World-renowned baritone Thomas Hampson received the 2009 Distinguished Artistic Leadership Award at last night’s (Wednesday 29) annual awards dinner of the Atlantic Council, a Washington-based think tank. He shared the spotlight with four other distinguished award-winners: former German Chancellor Helmut Kohl and President George H.W. Bush (41st president, and father of the recently-departed chief executive), for their role in German reunification, General David Petraeus, and IBM’s Sam Palmisano.
Picture (courtesy of Classical TV): President George H.W. Bush, General Petraeus, Thomas Hampson, and former senator Chuck Hagel, Chairman of the Atlantic Council
The event was a black-tie affair in the Grand Ballroom of Washington’s Ritz Carlton. In attendance were a swag of Senators and Congressmen, several members of the Obama administration, and one Supreme Court Justice. Also attending was Classical TV, which is why we can bring you this exclusive video clip of Hampson serenading George and Barbara Bush and the other distinguished guests.
Hampson, who received his award from Kareem Dale, Special Assistant to President Obama for the arts and culture, is among the world’s most celebrated singers performing on the stage today. During the last twenty-five years, he has performed 70 roles in a dozen languages, including title roles in nearly every major opera house in the world. In addition to having a busy recital calendar (he has performed at the White House), he is a Grammy winner, a member of the European Academy of Arts and Sciences, Chevalier de l’Ordre des Arts et des Lettres (France), and also a noted music scholar. He is the Library of Congress’s Special Advisor to the Study and Performance of Music in America, where he collaborates with the Library on a joint initiative, the “Song of America” project, which highlights the importance of poetry and song in present-day American culture.
Hampson performed a selection of much-loved traditional songs: the iconic “Oh, Shenendoah”, Aaron Copland’s arrangement of the nineteenth-century minstrel song “The Boatmen’s Dance”, and Schubert’s “Der Lindenbaum”.
And at the request of George Bush Senior, he sang “Bring Him Home” from Les Miserables: the incredibly poignant song in which an older man prays for the idealistic student he regards as a son to return home safely from battle.
There was no-one in the politically-savvy D.C. audience who mistook the intent of this choice. Up until now Bush Senior has been notably restrained in his lack of comment on his son’s eight years in office, and what better way to show his feelings than to have them expressed in song. George H.W. ended his own speech by saying: “One more thing – I’m thrilled to have my son home and proud of the job he did.”
For Thomas Hampson, we are delighted to add our congratulations to those of such a distinguished gathering. And we commend the Atlantic Council for including an artist among those they honor as true world leaders.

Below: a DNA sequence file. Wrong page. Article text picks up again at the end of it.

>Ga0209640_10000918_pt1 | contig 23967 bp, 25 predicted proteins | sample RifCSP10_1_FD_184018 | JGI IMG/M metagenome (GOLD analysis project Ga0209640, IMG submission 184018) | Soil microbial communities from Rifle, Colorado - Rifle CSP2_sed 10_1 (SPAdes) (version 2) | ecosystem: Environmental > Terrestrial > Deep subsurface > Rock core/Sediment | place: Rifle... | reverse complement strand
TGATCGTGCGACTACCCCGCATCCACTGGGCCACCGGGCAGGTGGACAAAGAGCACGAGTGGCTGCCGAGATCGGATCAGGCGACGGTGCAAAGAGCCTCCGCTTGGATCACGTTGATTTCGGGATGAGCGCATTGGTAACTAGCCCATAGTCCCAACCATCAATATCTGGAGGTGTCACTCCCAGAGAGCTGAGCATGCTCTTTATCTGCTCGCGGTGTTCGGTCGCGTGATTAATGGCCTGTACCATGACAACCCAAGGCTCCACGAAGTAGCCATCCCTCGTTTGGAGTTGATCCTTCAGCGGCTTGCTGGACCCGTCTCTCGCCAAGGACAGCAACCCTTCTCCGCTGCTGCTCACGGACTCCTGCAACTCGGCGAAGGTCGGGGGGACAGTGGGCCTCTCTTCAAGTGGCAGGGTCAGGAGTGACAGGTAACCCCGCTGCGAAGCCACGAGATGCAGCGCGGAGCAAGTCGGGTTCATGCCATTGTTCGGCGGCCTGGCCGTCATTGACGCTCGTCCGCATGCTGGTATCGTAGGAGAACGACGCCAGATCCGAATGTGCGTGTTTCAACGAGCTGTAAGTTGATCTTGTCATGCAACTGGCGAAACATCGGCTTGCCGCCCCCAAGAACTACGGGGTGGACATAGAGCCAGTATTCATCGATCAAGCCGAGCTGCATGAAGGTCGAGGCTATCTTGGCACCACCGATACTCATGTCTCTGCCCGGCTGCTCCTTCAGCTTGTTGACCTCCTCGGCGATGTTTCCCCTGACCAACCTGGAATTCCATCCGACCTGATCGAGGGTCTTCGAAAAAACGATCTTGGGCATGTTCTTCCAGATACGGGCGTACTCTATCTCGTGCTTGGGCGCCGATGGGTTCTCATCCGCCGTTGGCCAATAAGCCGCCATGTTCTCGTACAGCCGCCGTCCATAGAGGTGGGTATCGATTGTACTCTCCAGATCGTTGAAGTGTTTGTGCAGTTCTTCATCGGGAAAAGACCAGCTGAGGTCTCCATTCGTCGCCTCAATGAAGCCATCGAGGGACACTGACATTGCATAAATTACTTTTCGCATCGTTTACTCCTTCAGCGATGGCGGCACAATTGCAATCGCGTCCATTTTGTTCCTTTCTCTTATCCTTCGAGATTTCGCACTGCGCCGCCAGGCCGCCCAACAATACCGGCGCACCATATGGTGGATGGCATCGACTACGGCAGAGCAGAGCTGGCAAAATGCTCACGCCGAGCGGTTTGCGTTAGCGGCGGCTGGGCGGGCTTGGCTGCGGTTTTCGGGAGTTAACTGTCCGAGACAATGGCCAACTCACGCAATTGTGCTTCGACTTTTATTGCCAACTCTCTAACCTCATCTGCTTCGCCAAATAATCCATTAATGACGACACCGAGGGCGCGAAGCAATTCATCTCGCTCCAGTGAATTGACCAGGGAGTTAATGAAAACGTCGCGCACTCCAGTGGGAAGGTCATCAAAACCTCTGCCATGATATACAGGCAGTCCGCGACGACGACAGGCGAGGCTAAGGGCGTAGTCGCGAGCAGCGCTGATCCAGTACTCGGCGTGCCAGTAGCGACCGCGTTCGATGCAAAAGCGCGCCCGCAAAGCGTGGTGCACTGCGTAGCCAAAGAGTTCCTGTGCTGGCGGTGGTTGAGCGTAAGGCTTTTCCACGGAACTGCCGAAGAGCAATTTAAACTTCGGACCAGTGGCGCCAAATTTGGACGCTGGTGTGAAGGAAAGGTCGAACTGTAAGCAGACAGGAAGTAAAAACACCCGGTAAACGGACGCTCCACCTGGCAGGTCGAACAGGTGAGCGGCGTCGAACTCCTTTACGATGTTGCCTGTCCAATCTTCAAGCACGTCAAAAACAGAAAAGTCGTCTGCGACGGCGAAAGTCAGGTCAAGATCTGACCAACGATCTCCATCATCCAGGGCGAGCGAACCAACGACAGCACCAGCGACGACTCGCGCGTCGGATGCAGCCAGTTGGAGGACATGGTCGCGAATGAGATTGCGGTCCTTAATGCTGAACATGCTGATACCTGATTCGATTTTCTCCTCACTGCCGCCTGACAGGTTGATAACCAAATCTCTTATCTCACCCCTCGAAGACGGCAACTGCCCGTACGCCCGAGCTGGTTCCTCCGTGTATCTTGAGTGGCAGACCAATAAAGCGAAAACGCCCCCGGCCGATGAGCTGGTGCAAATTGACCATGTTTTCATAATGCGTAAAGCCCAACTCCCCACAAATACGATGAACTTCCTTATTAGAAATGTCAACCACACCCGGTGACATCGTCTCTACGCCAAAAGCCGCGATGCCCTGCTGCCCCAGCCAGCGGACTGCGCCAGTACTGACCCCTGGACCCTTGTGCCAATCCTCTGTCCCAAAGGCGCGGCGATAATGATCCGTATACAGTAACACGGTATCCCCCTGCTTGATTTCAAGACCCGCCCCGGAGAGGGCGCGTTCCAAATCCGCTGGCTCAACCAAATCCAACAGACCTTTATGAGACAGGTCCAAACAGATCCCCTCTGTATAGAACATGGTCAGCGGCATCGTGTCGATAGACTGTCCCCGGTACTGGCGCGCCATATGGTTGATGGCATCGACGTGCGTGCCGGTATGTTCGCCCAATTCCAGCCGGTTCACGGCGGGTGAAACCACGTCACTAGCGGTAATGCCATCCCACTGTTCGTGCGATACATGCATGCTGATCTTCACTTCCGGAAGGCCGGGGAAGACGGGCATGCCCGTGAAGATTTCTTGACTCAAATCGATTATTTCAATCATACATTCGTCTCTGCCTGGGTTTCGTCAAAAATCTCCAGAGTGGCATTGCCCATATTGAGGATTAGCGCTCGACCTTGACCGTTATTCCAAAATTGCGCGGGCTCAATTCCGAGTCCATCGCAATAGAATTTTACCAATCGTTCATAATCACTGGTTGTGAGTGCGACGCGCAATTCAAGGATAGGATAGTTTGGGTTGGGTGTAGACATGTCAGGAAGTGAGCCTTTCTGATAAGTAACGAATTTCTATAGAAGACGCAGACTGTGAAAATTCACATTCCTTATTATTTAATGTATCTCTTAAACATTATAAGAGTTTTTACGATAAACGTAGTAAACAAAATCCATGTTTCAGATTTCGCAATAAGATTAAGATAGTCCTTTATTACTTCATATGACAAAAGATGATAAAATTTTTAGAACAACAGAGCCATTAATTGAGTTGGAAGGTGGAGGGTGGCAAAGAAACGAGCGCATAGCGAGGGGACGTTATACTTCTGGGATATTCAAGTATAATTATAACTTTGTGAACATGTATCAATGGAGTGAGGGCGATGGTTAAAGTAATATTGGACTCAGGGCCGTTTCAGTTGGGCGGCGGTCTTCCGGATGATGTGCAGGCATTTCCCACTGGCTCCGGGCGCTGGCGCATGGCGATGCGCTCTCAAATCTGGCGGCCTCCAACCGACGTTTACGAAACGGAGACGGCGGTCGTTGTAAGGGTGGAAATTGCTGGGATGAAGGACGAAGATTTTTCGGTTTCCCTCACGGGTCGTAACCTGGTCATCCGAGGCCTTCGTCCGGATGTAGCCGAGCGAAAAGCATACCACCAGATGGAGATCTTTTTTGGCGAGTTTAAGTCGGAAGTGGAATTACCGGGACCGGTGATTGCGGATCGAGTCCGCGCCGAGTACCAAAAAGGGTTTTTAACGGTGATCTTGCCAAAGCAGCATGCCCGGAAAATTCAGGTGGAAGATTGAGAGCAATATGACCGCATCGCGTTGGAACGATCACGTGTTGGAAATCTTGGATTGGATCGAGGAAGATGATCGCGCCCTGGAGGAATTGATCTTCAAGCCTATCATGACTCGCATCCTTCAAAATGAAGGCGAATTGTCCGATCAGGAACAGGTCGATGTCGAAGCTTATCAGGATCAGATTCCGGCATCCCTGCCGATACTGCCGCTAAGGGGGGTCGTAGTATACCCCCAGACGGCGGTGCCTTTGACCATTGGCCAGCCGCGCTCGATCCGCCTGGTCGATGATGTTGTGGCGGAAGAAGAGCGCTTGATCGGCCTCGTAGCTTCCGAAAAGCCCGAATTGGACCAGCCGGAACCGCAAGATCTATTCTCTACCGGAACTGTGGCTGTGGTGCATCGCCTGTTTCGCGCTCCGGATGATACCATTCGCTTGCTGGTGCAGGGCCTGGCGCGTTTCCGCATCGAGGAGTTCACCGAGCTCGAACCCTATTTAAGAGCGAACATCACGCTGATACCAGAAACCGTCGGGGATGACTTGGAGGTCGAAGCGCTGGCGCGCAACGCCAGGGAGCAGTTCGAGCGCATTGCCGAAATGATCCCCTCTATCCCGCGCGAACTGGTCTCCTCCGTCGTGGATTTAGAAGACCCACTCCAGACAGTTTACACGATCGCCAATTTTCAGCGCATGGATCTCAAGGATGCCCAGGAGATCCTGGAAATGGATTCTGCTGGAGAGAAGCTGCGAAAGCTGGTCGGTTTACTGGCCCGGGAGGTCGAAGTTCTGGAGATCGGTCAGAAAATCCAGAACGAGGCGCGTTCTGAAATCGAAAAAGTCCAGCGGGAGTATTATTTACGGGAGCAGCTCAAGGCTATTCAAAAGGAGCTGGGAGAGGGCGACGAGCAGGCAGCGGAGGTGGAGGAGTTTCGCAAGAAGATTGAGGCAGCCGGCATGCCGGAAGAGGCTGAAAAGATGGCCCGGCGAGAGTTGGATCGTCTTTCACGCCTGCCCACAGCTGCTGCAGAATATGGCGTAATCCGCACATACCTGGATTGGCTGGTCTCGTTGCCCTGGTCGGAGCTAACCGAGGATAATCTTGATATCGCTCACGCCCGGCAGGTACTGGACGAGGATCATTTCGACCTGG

— Stephen Greco, Executive Editor, Classical TV
Watch Hampson singing at the awards ceremony in this YouTube clip.
Thomas Hampson will fill in as a guest host for Terrance McKnight on WQXR this Thursday, November 5, beginning at 7 pm ET. During this hour, Thomas will celebrate the song repertoire, featuring works by Schubert, Mahler, Ives, and many others. Tune in and learn more about Hampson’s guest host hour via WQXR.
PENTATONE continues its American Opera Series with Houston Grand Opera’s world premiere recording of Tarik O’Regan’s The Phoenix (2019), an opera on the life of Lorenzo da Ponte, Mozart’s favorite librettist. Da Ponte (1749-1838) was an adventurer, who not only travelled the world, but in a way also through time, living across what seem to be impossible moments of history that never should have aligned in somebody’s life.
The documentary by C Major Entertainment “The Animated Story of Jenny Lind”, in which Thomas Hampson is the narrator, has won this year’s Golden Prague Fesitval’s Performing Arts Prize, one of the world’s most prestigious and acclaimed Performing Arts festival for TV and film, with opera, dance, concerts and documentaries from all over the world. It is also on the Shortlist of potential winners of the Prix Italia.
Thomas Hampson makes his Global Concert Hall debut next month, performing with the Orchester Wiener Akademie under the baton of its founder and musical director Martin Haselböck. The concert, filmed at the Brucknerhouse Linz in August 2020, will be streamed on IDAGIO’s Global Concert Hall on Thursday, October 15, beginning at 8 pm Berlin / 2 pm New York. The concert will be available to stream through October 22.
Thomas Hampson returns to the stage this month, with a concert at the Stiftskirche Millstatt, and two performances at the Salzkammergut Classic Festival. Beginning on August 2 in Millstatt, Hampson will perform lieder by Gustav Mahler and Johannes Brahms with pianist Christian Koch, and the Carinthia Chor Millstatt will sing Carinthian songs under the direction of Bernhard Zlanabitnig.
For the first time ever, audiences around the world will have a special opportunity to watch the Canadian Opera Company’s 2018 world premiere production of Hadrian, in full, online. On Monday, August 10 at 6:30 p.m. ET, in partnership with Montréal Pride Festival, the COC is hosting a free, one-night-only digital stream of the modern grand opera. The Hadrian Watch Party helps kick off one week of virtual Pride events and will feature a live Q&A session with both the composer and celebrated singer-songwriter Rufus Wainwright and librettist Daniel MacIvor, a giant in Canadian theatre.
In song, you have one of the most amazing diaries of any generation’s culture at a given time.